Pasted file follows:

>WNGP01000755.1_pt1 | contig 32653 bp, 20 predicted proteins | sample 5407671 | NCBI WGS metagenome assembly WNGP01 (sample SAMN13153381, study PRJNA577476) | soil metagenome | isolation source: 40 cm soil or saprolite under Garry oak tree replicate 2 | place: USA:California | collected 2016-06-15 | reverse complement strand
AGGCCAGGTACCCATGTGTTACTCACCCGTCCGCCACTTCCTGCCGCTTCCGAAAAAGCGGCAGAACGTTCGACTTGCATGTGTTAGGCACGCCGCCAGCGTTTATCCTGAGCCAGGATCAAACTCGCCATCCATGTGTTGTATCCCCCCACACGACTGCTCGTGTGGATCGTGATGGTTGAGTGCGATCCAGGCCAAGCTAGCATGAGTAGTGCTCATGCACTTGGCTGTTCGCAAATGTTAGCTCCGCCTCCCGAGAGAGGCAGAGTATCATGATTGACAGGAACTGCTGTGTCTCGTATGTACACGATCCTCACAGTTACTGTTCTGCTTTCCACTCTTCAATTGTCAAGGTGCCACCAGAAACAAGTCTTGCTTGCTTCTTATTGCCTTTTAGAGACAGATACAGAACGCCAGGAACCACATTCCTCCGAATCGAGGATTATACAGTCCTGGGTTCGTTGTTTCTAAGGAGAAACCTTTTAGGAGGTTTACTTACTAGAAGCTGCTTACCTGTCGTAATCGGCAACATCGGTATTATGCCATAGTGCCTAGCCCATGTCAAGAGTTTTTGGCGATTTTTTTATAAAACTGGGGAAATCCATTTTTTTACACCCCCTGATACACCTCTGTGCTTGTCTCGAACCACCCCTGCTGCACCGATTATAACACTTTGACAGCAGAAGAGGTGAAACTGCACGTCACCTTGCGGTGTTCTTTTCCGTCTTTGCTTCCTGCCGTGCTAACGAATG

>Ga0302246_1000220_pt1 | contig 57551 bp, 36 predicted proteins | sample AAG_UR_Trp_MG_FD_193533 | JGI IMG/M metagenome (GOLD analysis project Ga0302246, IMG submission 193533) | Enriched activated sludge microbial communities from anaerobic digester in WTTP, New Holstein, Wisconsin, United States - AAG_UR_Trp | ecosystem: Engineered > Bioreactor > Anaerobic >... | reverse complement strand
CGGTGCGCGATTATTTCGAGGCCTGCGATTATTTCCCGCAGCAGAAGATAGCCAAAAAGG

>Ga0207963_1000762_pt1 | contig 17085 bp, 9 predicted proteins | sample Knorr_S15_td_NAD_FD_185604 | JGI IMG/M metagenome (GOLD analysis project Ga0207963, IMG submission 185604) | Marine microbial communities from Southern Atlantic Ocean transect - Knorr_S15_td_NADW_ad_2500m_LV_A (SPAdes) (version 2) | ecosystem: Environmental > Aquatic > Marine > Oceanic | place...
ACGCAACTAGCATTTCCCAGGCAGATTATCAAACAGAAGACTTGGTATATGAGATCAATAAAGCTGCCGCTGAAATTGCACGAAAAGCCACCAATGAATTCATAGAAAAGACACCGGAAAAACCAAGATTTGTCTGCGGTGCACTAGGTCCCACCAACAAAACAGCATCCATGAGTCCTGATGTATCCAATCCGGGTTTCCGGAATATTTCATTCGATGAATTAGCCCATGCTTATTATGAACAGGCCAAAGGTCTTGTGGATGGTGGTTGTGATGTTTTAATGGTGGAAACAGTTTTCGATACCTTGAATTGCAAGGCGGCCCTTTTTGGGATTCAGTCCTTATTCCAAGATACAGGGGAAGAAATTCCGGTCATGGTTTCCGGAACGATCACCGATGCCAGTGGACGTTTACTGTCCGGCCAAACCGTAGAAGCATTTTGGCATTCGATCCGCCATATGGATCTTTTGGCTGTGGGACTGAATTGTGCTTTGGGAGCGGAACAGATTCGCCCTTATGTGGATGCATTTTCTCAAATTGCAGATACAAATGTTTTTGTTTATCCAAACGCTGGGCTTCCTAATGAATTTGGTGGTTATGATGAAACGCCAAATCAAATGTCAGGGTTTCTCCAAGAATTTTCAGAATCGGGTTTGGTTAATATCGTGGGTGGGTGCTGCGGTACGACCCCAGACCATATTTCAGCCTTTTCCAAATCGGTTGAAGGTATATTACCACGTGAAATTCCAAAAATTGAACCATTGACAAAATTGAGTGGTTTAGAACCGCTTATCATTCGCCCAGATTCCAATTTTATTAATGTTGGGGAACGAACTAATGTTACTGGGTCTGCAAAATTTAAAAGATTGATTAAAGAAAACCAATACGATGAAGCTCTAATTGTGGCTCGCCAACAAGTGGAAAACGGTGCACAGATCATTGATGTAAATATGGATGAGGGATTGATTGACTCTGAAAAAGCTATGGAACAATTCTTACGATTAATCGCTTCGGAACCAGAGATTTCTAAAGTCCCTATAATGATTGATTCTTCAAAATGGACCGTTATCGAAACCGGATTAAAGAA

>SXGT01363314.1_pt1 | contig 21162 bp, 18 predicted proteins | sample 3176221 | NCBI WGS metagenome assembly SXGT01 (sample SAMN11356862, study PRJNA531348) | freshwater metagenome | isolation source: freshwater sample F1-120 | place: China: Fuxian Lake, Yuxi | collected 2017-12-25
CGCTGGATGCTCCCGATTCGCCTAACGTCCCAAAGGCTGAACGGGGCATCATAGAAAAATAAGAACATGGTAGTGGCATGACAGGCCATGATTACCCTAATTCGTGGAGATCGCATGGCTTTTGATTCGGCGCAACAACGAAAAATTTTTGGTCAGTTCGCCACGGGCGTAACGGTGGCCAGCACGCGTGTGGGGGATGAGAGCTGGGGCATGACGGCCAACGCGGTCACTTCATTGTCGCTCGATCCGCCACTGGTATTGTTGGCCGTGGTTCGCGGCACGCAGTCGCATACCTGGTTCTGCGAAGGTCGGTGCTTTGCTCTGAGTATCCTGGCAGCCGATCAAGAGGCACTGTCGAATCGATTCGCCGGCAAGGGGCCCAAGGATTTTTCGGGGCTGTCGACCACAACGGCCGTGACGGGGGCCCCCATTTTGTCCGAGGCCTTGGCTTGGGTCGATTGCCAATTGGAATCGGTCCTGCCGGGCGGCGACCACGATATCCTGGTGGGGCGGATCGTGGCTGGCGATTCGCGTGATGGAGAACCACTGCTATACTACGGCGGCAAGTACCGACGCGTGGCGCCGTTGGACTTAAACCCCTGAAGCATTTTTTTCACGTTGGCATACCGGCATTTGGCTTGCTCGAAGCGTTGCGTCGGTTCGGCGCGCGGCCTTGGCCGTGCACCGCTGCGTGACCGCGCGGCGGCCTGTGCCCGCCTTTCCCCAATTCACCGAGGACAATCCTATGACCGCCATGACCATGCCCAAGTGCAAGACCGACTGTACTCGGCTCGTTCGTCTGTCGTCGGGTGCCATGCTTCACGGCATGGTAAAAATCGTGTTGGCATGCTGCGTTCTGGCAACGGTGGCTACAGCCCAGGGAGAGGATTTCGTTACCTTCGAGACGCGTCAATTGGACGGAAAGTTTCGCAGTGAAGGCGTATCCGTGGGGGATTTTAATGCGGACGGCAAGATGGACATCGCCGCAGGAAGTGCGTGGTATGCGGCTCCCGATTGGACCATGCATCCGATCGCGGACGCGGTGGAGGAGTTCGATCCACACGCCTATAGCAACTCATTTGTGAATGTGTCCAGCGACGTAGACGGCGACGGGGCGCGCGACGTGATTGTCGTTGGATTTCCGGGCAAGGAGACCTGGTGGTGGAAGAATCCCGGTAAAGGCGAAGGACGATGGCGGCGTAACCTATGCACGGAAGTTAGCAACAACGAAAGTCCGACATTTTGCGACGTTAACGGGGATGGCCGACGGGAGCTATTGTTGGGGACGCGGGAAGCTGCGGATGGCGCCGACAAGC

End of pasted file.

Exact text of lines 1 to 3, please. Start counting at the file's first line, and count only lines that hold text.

>WNGP01000755.1_pt1 | contig 32653 bp, 20 predicted proteins | sample 5407671 | NCBI WGS metagenome assembly WNGP01 (sample SAMN13153381, study PRJNA577476) | soil metagenome | isolation source: 40 cm soil or saprolite under Garry oak tree replicate 2 | place: USA:California | collected 2016-06-15 | reverse complement strand
AGGCCAGGTACCCATGTGTTACTCACCCGTCCGCCACTTCCTGCCGCTTCCGAAAAAGCGGCAGAACGTTCGACTTGCATGTGTTAGGCACGCCGCCAGCGTTTATCCTGAGCCAGGATCAAACTCGCCATCCATGTGTTGTATCCCCCCACACGACTGCTCGTGTGGATCGTGATGGTTGAGTGCGATCCAGGCCAAGCTAGCATGAGTAGTGCTCATGCACTTGGCTGTTCGCAAATGTTAGCTCCGCCTCCCGAGAGAGGCAGAGTATCATGATTGACAGGAACTGCTGTGTCTCGTATGTACACGATCCTCACAGTTACTGTTCTGCTTTCCACTCTTCAATTGTCAAGGTGCCACCAGAAACAAGTCTTGCTTGCTTCTTATTGCCTTTTAGAGACAGATACAGAACGCCAGGAACCACATTCCTCCGAATCGAGGATTATACAGTCCTGGGTTCGTTGTTTCTAAGGAGAAACCTTTTAGGAGGTTTACTTACTAGAAGCTGCTTACCTGTCGTAATCGGCAACATCGGTATTATGCCATAGTGCCTAGCCCATGTCAAGAGTTTTTGGCGATTTTTTTATAAAACTGGGGAAATCCATTTTTTTACACCCCCTGATACACCTCTGTGCTTGTCTCGAACCACCCCTGCTGCACCGATTATAACACTTTGACAGCAGAAGAGGTGAAACTGCACGTCACCTTGCGGTGTTCTTTTCCGTCTTTGCTTCCTGCCGTGCTAACGAATG

>Ga0302246_1000220_pt1 | contig 57551 bp, 36 predicted proteins | sample AAG_UR_Trp_MG_FD_193533 | JGI IMG/M metagenome (GOLD analysis project Ga0302246, IMG submission 193533) | Enriched activated sludge microbial communities from anaerobic digester in WTTP, New Holstein, Wisconsin, United States - AAG_UR_Trp | ecosystem: Engineered > Bioreactor > Anaerobic >... | reverse complement strand